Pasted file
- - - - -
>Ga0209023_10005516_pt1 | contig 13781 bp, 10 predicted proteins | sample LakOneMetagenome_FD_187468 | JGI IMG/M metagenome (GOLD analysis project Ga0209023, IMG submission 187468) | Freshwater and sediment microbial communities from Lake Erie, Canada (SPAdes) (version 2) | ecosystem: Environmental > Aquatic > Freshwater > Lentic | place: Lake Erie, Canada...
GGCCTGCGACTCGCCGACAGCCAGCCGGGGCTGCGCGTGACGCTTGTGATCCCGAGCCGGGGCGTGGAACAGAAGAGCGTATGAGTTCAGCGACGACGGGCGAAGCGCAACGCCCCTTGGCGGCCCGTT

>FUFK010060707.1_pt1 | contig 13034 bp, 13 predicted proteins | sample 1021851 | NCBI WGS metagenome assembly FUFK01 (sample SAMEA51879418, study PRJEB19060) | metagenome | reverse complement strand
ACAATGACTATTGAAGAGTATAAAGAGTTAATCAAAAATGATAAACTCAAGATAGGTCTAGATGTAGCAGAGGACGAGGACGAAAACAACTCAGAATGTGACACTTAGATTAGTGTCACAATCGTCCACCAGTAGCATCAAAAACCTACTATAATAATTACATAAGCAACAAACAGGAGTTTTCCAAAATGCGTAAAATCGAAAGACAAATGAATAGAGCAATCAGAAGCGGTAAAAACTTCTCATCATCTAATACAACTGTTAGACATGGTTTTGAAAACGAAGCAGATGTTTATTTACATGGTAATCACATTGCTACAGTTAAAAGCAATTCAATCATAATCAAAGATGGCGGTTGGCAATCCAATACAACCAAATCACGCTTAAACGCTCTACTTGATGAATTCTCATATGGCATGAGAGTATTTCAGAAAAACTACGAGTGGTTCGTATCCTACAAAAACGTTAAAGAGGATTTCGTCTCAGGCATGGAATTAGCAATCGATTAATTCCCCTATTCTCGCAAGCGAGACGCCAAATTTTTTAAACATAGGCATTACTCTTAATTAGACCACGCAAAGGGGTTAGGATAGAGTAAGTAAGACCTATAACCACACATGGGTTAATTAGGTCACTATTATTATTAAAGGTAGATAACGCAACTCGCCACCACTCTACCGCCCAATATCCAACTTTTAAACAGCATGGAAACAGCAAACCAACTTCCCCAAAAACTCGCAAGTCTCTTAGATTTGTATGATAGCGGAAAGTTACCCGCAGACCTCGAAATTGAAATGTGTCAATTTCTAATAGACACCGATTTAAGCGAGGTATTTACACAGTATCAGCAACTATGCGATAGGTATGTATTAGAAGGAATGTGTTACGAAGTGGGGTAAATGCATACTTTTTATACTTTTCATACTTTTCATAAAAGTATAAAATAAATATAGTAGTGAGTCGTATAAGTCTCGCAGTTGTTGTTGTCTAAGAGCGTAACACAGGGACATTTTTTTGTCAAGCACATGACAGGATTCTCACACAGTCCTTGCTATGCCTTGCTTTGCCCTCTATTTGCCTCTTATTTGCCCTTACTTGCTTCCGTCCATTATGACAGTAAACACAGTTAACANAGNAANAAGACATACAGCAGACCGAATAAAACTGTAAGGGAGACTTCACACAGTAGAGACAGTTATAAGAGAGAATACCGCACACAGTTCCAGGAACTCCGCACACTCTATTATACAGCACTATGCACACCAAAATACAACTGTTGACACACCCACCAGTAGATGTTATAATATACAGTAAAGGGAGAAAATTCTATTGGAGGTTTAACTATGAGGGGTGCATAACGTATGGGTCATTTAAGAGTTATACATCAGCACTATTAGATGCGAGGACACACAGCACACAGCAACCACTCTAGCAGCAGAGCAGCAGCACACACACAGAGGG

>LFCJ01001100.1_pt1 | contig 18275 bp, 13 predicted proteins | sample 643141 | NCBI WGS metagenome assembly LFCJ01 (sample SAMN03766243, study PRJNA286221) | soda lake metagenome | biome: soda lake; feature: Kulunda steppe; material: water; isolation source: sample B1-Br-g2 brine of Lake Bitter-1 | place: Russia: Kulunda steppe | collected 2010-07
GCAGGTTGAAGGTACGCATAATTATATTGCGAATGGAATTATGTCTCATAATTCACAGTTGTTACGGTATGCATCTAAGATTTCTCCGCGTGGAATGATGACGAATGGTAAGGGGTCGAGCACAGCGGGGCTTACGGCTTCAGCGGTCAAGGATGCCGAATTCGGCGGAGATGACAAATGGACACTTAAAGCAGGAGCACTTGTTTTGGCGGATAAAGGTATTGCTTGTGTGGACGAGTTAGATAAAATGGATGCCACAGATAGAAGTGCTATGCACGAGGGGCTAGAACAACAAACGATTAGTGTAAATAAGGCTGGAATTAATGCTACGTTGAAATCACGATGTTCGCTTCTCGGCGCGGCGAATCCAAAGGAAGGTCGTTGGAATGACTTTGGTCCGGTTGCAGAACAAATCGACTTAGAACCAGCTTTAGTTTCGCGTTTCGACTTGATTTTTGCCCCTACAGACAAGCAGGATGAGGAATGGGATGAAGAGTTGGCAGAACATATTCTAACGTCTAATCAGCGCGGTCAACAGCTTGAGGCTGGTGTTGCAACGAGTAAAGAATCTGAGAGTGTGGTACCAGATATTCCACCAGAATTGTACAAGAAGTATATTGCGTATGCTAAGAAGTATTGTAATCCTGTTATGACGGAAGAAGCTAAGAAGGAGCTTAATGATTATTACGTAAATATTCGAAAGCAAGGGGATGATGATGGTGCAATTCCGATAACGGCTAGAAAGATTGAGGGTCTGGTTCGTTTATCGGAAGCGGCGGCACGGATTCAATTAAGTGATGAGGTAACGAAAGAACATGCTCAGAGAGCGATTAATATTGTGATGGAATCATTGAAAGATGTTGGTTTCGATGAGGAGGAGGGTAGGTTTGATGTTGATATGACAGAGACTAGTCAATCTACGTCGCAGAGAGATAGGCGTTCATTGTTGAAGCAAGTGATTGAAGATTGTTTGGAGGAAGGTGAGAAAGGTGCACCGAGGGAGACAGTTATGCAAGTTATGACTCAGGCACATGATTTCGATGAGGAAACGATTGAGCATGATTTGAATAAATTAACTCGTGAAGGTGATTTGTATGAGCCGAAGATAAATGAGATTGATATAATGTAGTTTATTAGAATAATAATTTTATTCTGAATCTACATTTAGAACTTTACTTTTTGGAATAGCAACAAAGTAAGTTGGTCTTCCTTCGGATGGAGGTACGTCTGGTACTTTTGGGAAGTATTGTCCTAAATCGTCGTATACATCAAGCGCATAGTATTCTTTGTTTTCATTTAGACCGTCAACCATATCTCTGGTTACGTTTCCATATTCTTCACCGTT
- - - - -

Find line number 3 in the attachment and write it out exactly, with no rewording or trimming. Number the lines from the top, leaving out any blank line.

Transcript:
>FUFK010060707.1_pt1 | contig 13034 bp, 13 predicted proteins | sample 1021851 | NCBI WGS metagenome assembly FUFK01 (sample SAMEA51879418, study PRJEB19060) | metagenome | reverse complement strand